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Is life post-COVID making people feel behind?

Three years ago, students around the world returned to semi-normal classes in the midst of the COVID-19 pandemic. Now, in the post-pandemic era, ripple effects are being felt, and the consequences may be more severe than anticipated. 


“Two weeks off from school; I can’t wait to do nothing in my bed all day!” was a common sentiment on Mar. 13, 2020, as schools around the country closed for what they called ‘Coronavirus.’ 


But then it became months of isolation. The extreme boredom and lack of willpower set in, and the months ached along as if they were years. Time is all relative when circumstances are altered as Ruth Ogden, psychology professor in the U.K notes, “We’re aware of the fragility of time. We’re aware of what happens when your time to do the things you want is taken away from you.” 


Hundreds of thousands of cases and thousands of deaths were being racked up in the United States every day. The two weeks turned into two months, two semesters, two years. The polarizing person-to-person politics of the mask mandate divided the middle and lower class while both parties dove further into poverty. Over 60% of the country now fights from paycheck to paycheck according to CNBC.  


While the average American suffered, those who could afford to survive the pandemic filled their plates with another helping. The wealth held by U.S. billionaires grew by 70% during the pandemic and was up $2.1 trillion at its peak. 745 United States citizens are billionaires while 37.9 million United States citizens are in poverty. If you turn your phone’s calculator sideways (you must if you want to fit that many zeroes), you’ll find that just the billionaire’s pandemic surplus equates to over $55,000 for every impoverished person.  


Wealth inequality is not solely responsible for America’s suffering, but it nonetheless contributes to it. As the pandemic restrictions loosened, and a pseudo sense of normalcy returned, the American people returned to work: opinionated, poorer, and fresh out of a mental sensory deprivation tank.  


Now think about the relative isolation caused by wearing a mask inside for the following year. Obviously, the masks were needed to prevent the spread of the virus, but there’s no denying that it’s a tangible barrier between two people conversating and it blocks the half of the face which communicates the most non-verbal information. According to National Geographic, the mask hinders children’s development, impacting preschooler’s ability to develop emotional reasoning and social interaction skills.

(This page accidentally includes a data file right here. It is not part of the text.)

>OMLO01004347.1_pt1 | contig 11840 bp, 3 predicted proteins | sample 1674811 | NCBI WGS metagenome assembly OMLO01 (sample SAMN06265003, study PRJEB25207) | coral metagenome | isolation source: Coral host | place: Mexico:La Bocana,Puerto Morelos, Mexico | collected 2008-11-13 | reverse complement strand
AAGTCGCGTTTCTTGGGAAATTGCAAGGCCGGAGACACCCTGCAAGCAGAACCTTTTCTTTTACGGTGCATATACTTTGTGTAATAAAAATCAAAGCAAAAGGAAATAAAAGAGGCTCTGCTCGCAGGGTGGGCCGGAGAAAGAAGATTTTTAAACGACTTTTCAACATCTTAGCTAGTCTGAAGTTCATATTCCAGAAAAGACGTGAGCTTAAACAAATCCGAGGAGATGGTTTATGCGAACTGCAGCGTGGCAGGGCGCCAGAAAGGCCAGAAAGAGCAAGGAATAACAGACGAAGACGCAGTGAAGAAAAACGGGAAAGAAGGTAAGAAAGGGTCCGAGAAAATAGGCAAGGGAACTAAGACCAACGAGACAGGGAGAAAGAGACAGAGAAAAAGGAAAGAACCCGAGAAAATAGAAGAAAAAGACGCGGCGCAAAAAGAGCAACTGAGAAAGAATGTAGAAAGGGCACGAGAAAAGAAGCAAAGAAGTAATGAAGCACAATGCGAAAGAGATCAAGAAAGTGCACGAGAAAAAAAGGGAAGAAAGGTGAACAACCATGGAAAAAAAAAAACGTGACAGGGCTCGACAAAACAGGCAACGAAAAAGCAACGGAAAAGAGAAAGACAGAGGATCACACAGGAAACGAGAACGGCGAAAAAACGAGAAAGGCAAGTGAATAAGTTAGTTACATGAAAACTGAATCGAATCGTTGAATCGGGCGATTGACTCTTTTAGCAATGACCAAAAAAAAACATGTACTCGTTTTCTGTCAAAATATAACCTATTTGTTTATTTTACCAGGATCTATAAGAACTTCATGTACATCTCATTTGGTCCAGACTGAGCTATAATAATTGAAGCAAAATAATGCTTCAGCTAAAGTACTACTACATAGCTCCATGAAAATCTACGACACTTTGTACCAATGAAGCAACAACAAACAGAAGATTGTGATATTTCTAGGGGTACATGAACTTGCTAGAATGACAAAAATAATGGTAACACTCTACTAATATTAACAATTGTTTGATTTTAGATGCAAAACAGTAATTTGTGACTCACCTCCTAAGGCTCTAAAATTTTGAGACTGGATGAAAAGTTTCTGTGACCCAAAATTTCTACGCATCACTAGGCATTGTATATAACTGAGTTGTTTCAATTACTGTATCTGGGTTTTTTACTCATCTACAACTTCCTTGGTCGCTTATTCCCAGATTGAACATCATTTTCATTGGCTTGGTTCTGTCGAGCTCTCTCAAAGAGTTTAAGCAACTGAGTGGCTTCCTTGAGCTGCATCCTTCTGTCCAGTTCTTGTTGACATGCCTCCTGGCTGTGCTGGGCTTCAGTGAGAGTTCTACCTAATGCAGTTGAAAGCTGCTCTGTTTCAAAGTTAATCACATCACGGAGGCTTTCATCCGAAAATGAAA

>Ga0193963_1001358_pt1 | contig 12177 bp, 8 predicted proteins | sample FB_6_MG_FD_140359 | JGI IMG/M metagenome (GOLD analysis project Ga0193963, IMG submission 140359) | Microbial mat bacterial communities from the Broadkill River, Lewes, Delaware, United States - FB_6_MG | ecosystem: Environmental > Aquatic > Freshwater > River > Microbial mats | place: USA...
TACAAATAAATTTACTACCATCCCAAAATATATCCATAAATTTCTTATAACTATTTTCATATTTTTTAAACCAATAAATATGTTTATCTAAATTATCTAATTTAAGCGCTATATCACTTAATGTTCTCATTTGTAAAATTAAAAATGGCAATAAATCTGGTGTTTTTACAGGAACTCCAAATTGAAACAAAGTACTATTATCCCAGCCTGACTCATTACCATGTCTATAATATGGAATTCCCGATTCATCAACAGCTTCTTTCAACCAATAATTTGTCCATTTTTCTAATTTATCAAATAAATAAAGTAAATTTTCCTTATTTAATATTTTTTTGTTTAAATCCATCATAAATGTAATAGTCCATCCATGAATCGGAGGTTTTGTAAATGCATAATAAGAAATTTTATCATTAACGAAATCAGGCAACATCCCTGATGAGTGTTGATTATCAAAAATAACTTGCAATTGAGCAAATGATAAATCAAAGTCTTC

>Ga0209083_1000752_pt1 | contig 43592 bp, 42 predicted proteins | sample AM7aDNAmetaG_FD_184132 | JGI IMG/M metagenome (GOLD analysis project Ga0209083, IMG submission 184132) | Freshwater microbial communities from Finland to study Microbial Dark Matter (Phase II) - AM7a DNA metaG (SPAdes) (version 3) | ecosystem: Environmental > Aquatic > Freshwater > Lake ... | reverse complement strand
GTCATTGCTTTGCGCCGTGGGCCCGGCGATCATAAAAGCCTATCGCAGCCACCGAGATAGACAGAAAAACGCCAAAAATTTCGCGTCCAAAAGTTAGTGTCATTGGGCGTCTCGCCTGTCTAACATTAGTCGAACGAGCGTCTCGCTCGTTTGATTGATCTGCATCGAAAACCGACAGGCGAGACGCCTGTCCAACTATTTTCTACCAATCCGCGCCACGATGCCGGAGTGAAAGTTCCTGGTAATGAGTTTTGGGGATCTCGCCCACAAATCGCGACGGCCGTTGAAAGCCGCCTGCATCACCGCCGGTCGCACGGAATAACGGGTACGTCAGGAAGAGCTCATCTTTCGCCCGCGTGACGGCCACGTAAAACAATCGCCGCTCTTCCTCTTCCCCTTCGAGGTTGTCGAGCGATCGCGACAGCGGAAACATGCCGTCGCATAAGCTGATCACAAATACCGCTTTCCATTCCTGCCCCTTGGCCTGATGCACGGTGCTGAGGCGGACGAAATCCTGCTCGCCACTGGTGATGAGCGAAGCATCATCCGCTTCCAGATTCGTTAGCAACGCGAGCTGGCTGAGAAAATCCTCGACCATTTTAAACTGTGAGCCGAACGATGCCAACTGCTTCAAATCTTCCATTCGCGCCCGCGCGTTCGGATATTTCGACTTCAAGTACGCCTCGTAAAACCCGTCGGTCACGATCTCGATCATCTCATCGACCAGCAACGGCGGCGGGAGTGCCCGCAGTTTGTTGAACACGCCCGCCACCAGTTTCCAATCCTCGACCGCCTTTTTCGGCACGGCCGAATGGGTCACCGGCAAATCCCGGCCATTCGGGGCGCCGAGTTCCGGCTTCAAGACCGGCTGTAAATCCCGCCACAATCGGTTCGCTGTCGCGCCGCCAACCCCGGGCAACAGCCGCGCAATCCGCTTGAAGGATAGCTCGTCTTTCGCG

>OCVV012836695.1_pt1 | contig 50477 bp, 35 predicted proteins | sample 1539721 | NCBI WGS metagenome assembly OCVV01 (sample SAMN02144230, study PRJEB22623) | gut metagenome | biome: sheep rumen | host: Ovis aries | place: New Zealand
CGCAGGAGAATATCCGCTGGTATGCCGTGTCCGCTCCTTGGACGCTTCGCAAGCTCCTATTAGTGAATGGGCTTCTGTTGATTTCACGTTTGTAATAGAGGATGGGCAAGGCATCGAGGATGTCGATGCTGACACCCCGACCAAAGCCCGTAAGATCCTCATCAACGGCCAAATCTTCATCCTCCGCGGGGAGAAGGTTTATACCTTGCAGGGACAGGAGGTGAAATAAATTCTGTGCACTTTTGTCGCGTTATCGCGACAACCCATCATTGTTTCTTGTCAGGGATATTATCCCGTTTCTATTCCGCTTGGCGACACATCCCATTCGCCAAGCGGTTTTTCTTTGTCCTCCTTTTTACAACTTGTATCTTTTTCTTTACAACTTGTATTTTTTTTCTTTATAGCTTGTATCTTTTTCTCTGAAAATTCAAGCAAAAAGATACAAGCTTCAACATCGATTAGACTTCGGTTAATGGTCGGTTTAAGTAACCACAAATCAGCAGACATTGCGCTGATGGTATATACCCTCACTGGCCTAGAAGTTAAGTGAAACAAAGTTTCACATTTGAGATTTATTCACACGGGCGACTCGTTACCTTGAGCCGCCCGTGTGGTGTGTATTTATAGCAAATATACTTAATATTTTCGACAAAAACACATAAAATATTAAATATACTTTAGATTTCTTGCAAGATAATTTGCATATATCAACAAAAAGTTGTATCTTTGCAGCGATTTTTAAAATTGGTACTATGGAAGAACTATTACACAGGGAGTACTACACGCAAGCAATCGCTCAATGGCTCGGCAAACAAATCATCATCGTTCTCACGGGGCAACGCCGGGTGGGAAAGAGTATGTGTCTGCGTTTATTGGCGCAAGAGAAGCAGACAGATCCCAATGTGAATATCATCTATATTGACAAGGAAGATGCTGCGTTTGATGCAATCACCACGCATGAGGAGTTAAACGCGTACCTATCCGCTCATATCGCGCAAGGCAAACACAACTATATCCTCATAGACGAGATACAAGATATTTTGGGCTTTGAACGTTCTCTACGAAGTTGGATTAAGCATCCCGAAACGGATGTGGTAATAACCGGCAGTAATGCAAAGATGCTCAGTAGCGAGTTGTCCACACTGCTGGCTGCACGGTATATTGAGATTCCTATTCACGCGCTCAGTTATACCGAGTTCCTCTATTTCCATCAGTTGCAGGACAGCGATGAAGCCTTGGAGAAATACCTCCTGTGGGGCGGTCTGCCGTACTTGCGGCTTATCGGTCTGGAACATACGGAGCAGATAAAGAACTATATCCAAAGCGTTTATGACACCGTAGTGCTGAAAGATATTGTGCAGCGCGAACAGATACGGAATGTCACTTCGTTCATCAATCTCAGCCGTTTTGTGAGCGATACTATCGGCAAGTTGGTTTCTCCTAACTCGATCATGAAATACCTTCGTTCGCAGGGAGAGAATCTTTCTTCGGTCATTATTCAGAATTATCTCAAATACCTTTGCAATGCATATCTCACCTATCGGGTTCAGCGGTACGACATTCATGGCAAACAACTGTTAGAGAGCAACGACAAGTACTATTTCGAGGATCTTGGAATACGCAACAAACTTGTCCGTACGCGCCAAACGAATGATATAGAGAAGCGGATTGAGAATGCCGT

So essentially, the American working class became divided on ideals, significantly poorer, and less socially cognizant, all while experiencing time at a much slower rate. Is it surprising, then, that mental illness affects over 21% of American adults? 


Studies suggest that the pandemic was a catalyst for the mental health crisis, finding that there has been an estimated 29.2% to 35.0% increase in the prevalence of major depressive disorder in the United States, and an increase in anxiety disorder diagnoses by 25.6% globally. Almost 49% of people were anxious about returning to in-person interaction post pandemic. 


The culture has dissociated, like it can never account for the time lost from 2020-2021. In some ways, that may be true. Try as you might to make up for it – pull an all-nighter, start another project, reach that next milestone; it just doesn’t matter how busy a person is if their experience of time is twice as fast. So many people seem stuck taking hit after hit of dopamine to account for the time lost in the 2020 time vortex.  


It’s no wonder why so many have turned to the phones. ‘The scroll’ induces a meditative trance where time is but an illusion – just like life in the pandemic era. But even there, anxiety and insecurity are triggered. Influencers on yachts preaching their ‘tips’ on wealth acquisition, children of nepotism vlogging their life from their private jet, the 21-year-old entrepreneur with a $50 million net worth, all subconsciously reminding you of where you haven’t been, what you haven’t done, and who you haven’t become.  


Distraction, time dilation, wealth inequality, and a mental health epidemic have bubbled in the melting pot of American culture, and the country is worse off for it. But for how long can a society be on the burner before the pot bubbles over and the kitchen is ignited into flames? 


It’s impossible to tell. But it is certain that COVID-19 affected American citizens much more profoundly than first thought. For now, it’s go, go, go – there’s no time for a break. But maybe there will be. One day. First you have to catch up. 





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About the Contributor
Noah Nelson
Noah Nelson, Editor
I’m the Editor for the Lumen. My major is Sports Management and Leadership with an English Writing minor, and I also compete for the Men’s Golf team.
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